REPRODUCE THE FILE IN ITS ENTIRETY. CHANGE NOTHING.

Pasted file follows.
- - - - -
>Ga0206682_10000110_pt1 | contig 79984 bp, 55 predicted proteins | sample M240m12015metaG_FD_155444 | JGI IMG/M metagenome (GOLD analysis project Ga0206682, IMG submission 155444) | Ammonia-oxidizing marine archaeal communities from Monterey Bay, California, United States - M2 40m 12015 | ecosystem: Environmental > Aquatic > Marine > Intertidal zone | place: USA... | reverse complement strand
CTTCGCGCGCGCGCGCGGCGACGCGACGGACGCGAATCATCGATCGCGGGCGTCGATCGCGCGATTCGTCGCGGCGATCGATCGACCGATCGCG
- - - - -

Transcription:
>Ga0206682_10000110_pt1 | contig 79984 bp, 55 predicted proteins | sample M240m12015metaG_FD_155444 | JGI IMG/M metagenome (GOLD analysis project Ga0206682, IMG submission 155444) | Ammonia-oxidizing marine archaeal communities from Monterey Bay, California, United States - M2 40m 12015 | ecosystem: Environmental > Aquatic > Marine > Intertidal zone | place: USA... | reverse complement strand
CTTCGCGCGCGCGCGCGGCGACGCGACGGACGCGAATCATCGATCGCGGGCGTCGATCGCGCGATTCGTCGCGGCGATCGATCGACCGATCGCG